Rep. Liz Cheney, (R-Wyo.), right photo, above, who occupies the seat once held by her father, has one amendment calling for the Pentagon to maintain "a list of emerging and foundational technologies." A second Cheney amendment raises the question of whether the late-1980s U.S.-Soviet Intermediate Nuclear Forces treaty could limit "research, development, prototyping, testing, or employment of hypersonic vehicle technology." See a Prism story on ongoing research. 

APPROPRIATORS BOOST NSF, NASA; CUT NIST: The appropriations subcommittee responsible for funding the National Science Foundation, NASA, and the National Institute of Standards and Technology calls for NSF to get $8.17 billion in FY 2019, $408 million above the FY 2018 omnibus level; NASA to receive $21.5 billion, an increase of $810 million; and NIST to get $985 million, a reduction of $214 million. See a detailed analysis by Lewis Burke Associates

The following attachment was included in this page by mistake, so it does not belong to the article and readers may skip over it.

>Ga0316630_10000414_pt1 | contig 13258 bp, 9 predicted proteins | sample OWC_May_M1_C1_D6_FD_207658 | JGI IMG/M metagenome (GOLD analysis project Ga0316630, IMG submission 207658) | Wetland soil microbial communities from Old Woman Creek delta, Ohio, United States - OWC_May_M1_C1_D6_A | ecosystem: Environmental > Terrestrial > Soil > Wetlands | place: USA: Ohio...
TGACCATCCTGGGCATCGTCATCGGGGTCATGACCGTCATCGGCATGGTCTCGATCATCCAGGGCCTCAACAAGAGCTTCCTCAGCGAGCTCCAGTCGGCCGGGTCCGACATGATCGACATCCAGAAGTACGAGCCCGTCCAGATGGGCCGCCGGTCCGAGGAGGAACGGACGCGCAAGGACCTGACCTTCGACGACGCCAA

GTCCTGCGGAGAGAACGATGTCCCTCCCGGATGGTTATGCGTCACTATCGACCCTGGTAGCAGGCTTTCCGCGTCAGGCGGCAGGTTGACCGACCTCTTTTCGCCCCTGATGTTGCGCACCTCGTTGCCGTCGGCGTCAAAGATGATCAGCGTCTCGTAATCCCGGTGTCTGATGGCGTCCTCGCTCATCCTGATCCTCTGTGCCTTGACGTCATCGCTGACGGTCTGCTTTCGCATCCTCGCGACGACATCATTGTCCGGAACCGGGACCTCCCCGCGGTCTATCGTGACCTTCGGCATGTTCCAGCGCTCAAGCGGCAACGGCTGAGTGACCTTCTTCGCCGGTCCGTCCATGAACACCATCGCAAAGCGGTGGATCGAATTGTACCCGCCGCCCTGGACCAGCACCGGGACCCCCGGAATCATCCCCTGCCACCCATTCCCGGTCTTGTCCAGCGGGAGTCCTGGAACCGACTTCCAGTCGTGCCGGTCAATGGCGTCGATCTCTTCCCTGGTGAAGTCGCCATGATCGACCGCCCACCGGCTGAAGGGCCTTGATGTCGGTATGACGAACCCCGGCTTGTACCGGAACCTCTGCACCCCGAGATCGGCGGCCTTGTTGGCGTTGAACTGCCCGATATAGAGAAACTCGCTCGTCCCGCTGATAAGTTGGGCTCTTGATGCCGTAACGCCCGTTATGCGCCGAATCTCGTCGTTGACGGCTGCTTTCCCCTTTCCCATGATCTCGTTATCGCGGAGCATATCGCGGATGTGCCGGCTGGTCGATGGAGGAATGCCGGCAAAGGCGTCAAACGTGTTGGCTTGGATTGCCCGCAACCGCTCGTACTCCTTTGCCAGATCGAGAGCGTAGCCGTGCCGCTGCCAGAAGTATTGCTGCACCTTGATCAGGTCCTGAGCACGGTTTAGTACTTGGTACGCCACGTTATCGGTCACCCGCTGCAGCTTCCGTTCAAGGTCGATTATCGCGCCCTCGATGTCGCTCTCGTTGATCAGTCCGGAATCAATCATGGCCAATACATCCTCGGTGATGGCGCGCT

RESCISSIONS AIM AT UNSPENT MONEY: The $15 billion rescissions package proposed by the White House doesn’t include any money from the $1.3 trillion omnibus spending bill signed in March. Instead, CQ reports, it is "aimed at funding provided in previous years but never actually spent." The sum includes "unspent health care and green energy funds . . .  eliminating $7 billion in budget authority from the Children’s Health Insurance Program." The administration may come back with another rescissions package that would include cuts from the omnibus.

See ASEE's advocacy letters to appropriators on provisions in the CJS and Defense spending bills of concern to engineering educators. The letters were prepared with help from ASEE's federal-relations partners at Lewis-Burke Associates.